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Clovis woman dares to ask: How do we recognize the terrorists?

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Posted: Monday, February 5, 2007 10:00 pm

The core to Sikhism is: "In order to realize God and realize yourself, you must act, here and now."

This is the reason for Valerie Kaur's documentary, "Divided We Fall, Americans in the Aftermath."

Kaur, just down the road in her hometown of Clovis, decided shortly after the events of Sept. 11, 2001, that she would go on a journey across the country, even to some places around the world in order to capture a side of post-9/11 never seen before, a side that would bring to light some common misconceptions made about people with dark skin, beards and turbans.

After the events of 9/11 there was a surge of over 1,000 documented incidents of violence against people who "looked Arab."

The first man to be killed in what is being deemed as the first "9/11 revenge" incident, was a gas station owner from India who was living in Mesa, Arizona.

Why was this man targeted? He was wearing a turban.

One might say, as the documentary did, he was guilty by resemblance.

At just 20 years-old, Kaur set out with a personal video camera and her cousin Sonny to capture what wasn't being heard in the mainstream. Kaur, a Sikh, looks like your typical generation Y-er. She dresses in clothes of fashion, she speaks perfect English and goes to college, and she's a beautiful woman who would catch any gentleman's eye.

Is this the kind of description that resembles that of a terrorist?

Kaur shares a story of a man from New York, who, on 9/11, stood in horror in Lower Manhattan just like everyone else. As the towers fell, everyone ran. But he ran for different reasons. Numerous bystanders had observed this man, with his turban, and immediately blamed him for the incidents unfolding.

The man was chased, being screamed at and threatened, he ran for his life.

This, as the movie states, was before a face was ever placed on the 9/11 massacre.

The large majority of Sikhs wear turbans as a symbol of their religious faith, a religion that teaches them what Christianity teaches others, to be the best you can be to others in every way.

Kaur, now 25, is going across the country again, but this time to share the stories she has found and to talk to young and old alike.

"How could both be the face of America? This unity and this hatred?" Kaur questions in her documentary.

Her film appeared at San Joaquin Delta College this past week and in front of hundreds of people, a story unfolded that would show me a side to the terror of 9/11 I had never known, a side that showed those who were filled with the real fear were those with beards and turbans.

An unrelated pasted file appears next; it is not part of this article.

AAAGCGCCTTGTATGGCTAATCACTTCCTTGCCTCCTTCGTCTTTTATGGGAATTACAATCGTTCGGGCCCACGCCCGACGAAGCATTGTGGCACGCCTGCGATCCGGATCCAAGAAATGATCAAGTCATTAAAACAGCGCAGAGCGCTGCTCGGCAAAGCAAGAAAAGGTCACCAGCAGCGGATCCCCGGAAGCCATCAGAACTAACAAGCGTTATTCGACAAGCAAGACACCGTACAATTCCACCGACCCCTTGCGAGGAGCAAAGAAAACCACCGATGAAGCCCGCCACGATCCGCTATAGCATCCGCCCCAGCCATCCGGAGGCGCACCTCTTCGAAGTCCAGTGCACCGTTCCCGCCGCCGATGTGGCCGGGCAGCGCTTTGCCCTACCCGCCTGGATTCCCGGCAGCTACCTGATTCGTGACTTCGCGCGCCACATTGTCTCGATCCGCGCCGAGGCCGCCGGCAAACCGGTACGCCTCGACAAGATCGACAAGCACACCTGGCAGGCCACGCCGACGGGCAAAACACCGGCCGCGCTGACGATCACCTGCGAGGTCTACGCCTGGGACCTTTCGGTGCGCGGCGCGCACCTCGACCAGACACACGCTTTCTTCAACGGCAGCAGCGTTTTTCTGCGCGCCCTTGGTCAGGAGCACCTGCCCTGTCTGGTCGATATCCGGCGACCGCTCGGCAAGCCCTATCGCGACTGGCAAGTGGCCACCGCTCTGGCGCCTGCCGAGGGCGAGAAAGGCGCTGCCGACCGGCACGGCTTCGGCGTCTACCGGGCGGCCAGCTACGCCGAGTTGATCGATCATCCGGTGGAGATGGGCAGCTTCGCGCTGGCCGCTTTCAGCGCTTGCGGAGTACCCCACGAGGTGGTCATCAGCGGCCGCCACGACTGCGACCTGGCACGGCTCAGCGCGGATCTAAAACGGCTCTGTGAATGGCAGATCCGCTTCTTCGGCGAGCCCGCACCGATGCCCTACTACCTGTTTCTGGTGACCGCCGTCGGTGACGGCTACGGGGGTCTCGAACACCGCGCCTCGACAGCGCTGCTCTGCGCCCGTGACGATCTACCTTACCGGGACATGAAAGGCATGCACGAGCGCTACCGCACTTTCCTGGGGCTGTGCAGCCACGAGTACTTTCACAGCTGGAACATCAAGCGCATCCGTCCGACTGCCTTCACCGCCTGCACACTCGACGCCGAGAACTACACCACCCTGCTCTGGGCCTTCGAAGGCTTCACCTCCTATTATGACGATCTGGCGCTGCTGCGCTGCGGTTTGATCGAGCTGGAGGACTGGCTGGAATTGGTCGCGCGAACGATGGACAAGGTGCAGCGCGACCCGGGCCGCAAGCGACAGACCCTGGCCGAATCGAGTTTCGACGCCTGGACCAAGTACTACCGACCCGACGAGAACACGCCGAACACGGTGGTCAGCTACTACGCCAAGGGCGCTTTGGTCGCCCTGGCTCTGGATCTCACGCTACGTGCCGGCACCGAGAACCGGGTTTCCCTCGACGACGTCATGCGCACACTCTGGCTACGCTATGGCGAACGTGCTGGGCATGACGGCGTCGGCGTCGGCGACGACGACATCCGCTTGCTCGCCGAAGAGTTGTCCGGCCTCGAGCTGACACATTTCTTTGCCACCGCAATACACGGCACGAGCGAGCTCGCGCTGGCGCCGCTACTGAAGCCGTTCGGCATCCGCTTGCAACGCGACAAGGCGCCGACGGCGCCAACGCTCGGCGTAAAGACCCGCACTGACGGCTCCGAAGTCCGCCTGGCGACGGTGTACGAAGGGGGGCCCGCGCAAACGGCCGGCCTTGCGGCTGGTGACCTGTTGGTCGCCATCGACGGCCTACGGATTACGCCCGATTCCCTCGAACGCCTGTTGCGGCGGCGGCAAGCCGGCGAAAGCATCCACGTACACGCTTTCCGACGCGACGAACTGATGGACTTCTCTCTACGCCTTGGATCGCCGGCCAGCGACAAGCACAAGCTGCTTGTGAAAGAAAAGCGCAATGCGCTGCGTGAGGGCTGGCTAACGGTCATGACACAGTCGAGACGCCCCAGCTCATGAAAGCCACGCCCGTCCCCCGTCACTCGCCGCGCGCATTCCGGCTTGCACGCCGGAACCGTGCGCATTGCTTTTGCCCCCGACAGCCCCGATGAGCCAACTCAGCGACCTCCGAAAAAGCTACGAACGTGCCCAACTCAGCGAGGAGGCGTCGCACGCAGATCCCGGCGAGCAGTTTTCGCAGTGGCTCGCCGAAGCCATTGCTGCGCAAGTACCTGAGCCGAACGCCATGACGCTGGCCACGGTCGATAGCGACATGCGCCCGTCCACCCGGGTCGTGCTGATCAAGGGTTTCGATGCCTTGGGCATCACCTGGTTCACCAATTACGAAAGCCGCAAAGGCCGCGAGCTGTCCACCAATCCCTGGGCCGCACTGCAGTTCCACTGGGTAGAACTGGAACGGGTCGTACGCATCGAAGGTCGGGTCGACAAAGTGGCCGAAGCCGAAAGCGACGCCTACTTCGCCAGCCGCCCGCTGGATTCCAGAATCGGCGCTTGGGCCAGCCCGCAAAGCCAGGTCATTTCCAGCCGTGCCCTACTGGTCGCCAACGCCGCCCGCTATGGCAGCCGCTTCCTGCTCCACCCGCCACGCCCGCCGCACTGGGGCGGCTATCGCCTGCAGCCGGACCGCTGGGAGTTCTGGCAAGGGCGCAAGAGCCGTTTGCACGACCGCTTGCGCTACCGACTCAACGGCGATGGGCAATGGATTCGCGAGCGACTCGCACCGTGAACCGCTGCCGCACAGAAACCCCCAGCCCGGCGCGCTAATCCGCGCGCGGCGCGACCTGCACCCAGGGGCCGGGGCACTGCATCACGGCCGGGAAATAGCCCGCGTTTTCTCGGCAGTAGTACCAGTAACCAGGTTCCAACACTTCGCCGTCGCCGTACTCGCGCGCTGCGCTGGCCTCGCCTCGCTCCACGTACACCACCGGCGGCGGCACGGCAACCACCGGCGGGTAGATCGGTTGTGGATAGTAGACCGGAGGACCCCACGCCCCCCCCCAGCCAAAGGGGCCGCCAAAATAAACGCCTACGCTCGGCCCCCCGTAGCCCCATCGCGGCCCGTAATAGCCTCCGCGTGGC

This film exposes the prejudice and misunderstanding of an entire population of people who are only among the rest of us to pursue the same dream we do in the greatest land of all.

Kaur, who sat next to me through much of the film without my knowledge, has done what years of post-9/11 propaganda has not even come close to doing. Identifying who is a terrorist and who isn't.

At one point, Kaur shows numerous Muslim men walking into a Mosque and begs the question, "Can you tell who's Muslim and who isn't?" As white men in collared shirts and African-American men in baggy pants walk in, I and the rest of the auditorium began to realize how racial profiling has become a norm in the post-9/11 world.

Kaur, driven by the violence and hatred only heard about by word of mouth, decided this film would be her answer to the tears and pain caused to those American families who lost their loved ones to retaliation filled by hate on their family members that were as hurt over 9/11 as the rest of America.

Having been able to chat with Kaur one on one after the film, I found that this woman, who is my age, not only shares the same passion as I do for storytelling, but shares the same philosophy I do regarding this country. "America isn't just a place, but a vision of what we want it to be."

The film left the audience with a quote from Kaur. "Stories can break down the wall dividing 'us' from 'them.'"

I highly encourage everyone to see this documentary for themselves. This film justifies that the skin of America isn't identified by a color but by the inspiration of the human race.

To learn more about this documentary, Valerie Kaur, and where the film is playing next, visit http://www.dwf-film.com.

Wade Heath is a college student and writer of the WadeWire at: http://www.wadewire.blogspot.com. He can be reached at: reachwade@lycos.com.

First published: Tuesday, February 6, 2007

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